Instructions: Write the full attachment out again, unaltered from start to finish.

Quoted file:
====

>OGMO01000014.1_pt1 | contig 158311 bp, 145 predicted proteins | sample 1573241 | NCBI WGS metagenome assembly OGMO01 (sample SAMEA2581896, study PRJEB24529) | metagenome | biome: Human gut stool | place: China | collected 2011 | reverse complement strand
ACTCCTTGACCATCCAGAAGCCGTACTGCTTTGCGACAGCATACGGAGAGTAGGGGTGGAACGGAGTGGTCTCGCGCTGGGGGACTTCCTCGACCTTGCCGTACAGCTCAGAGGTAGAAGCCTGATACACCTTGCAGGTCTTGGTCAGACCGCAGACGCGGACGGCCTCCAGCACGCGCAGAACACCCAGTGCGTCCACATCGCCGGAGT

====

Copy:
>OGMO01000014.1_pt1 | contig 158311 bp, 145 predicted proteins | sample 1573241 | NCBI WGS metagenome assembly OGMO01 (sample SAMEA2581896, study PRJEB24529) | metagenome | biome: Human gut stool | place: China | collected 2011 | reverse complement strand
ACTCCTTGACCATCCAGAAGCCGTACTGCTTTGCGACAGCATACGGAGAGTAGGGGTGGAACGGAGTGGTCTCGCGCTGGGGGACTTCCTCGACCTTGCCGTACAGCTCAGAGGTAGAAGCCTGATACACCTTGCAGGTCTTGGTCAGACCGCAGACGCGGACGGCCTCCAGCACGCGCAGAACACCCAGTGCGTCCACATCGCCGGAGT